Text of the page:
New Blood Test Reliably Detects Down’s Syndrome and Other Genetic Abnormalities

human embryo, Down's syndrome, DNA screening, healthy pregnancy

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According to a new research from the Harris Birthright Research Centre for Fetal Medicine at King’s College London in England published in journal Ultrasound in Obstetrics & Gynecology, routine screening during the first trimester using a non-invasive blood test that analyzes fetal DNA can accurately detect Down’s syndrome and other genetic fetal abnormalities. The results of this study suggest that the test is safer than the currently available screening strategies (such as the risk-posing amniocentesis) and could potentially change current standards in prenatal testing.

Current screening for Down’s syndrome (also called trisomy 21) and other trisomy conditions includes a combined test done between the 11th and 13th weeks of pregnancy, and involves an ultrasound screen and a hormonal analysis of the pregnant woman’s blood. However, only chorionic villus sampling and amniocentesis can identify and dismiss fetal genetic abnormalities with absolute certainty. Both of these tests carry a risk of miscarriage since they are invasive to the fetus.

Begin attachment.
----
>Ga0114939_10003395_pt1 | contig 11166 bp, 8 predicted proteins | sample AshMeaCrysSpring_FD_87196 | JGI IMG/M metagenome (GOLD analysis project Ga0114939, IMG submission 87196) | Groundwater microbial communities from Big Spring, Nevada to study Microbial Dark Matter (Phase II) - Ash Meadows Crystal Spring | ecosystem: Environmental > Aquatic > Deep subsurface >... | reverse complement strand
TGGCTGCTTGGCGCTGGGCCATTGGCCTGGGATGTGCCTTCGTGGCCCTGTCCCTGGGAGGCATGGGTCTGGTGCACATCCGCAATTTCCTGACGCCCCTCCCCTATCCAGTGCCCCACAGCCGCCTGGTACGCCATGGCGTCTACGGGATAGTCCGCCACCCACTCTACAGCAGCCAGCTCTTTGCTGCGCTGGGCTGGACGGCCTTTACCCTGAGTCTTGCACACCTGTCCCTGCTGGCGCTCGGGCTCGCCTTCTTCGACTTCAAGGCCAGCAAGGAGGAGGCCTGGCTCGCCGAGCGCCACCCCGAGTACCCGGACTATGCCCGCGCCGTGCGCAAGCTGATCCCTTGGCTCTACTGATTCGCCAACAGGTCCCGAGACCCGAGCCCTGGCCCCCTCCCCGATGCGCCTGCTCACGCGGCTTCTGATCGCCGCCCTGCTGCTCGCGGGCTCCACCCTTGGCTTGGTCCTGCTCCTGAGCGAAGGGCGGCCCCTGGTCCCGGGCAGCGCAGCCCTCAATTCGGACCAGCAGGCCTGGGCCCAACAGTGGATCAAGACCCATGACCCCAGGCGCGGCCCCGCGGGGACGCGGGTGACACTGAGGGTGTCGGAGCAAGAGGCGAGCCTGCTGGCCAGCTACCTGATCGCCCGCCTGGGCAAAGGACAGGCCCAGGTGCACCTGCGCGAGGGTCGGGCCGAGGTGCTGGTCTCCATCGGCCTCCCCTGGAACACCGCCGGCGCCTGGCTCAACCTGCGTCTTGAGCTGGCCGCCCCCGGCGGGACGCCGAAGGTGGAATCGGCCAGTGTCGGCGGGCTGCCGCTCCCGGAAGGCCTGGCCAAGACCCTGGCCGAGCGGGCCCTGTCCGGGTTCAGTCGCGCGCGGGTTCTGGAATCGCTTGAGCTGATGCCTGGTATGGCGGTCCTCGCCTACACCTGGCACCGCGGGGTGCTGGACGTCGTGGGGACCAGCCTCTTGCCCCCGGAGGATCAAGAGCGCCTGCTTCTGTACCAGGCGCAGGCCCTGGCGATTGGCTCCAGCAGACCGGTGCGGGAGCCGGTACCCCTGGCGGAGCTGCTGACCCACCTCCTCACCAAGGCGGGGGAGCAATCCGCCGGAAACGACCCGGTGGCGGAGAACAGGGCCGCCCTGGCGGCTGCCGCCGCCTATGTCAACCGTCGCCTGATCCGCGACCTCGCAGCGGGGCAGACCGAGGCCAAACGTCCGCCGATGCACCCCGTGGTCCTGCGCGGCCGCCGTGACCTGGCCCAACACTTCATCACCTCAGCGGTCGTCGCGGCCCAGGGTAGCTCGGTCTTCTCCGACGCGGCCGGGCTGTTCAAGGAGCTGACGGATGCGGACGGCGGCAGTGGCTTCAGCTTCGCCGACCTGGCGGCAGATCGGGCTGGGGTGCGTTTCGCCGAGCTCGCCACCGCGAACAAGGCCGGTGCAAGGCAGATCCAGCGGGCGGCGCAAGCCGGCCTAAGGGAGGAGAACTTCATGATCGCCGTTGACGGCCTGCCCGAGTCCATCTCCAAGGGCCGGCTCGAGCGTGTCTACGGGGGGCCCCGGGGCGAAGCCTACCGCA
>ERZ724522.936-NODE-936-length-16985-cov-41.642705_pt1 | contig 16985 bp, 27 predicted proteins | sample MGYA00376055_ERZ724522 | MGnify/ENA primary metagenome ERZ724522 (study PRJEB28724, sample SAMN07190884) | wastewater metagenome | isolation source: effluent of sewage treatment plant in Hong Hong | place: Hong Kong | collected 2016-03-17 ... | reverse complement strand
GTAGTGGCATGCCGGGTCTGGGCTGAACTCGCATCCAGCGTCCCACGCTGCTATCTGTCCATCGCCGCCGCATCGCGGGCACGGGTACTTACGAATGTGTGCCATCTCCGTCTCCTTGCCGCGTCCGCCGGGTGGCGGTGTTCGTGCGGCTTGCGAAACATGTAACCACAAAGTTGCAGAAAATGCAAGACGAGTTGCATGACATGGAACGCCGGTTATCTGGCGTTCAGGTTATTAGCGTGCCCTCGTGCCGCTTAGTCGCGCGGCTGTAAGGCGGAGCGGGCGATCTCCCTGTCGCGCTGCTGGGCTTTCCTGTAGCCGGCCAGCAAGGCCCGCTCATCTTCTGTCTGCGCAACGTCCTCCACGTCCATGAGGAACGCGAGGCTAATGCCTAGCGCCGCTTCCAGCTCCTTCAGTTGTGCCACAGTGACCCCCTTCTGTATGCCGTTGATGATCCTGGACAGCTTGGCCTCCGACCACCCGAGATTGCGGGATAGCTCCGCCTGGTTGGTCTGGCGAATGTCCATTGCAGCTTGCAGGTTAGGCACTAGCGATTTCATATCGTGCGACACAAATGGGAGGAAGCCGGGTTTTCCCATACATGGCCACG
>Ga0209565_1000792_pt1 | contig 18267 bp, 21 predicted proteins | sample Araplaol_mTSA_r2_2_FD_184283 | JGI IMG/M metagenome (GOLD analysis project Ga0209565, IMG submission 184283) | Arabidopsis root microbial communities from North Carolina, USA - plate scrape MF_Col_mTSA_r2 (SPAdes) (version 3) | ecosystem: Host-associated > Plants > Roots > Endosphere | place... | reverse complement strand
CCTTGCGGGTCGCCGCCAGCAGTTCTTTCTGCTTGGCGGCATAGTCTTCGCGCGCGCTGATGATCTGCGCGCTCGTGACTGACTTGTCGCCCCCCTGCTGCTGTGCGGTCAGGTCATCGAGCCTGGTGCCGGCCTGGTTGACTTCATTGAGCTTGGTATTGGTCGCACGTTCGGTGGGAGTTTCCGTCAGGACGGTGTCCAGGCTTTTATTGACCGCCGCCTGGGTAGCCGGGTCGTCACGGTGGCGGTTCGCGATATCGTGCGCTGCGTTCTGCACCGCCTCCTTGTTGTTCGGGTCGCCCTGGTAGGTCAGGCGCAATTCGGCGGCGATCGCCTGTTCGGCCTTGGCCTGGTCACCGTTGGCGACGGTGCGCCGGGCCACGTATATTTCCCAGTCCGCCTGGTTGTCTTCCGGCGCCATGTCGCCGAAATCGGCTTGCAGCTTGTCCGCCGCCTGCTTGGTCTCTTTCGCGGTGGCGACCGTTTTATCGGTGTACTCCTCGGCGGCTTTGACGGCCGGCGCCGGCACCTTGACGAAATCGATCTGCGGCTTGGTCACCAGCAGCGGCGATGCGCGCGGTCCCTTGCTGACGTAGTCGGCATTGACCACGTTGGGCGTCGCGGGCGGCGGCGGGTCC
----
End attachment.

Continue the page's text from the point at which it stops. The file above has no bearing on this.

Although there have been several previous studies indicating that non-invasive prenatal diagnosis for trisomy syndromes using fetal cell free (cf) DNA from a pregnant woman’s blood is potentially a very reliable alternative to current screenings, this study led by doctor Kypros Nicolaides, MD is the first to demonstrate its feasibility and accuracy. Testing conducted in about a thousand pregnancies at 10 weeks had a lower false positive rate and higher sensitivity for fetal trisomy than the combined test done at 12 weeks of pregnancy. As authors of this study explain: “This study has shown that the main advantage of cfDNA testing, compared with the combined test, is the substantial reduction in false positive rate. Another major advantage of cfDNA testing is the reporting of results as very high or very low risk, which makes it easier for parents to decide in favor of or against invasive testing,”

Resource: Science Daily

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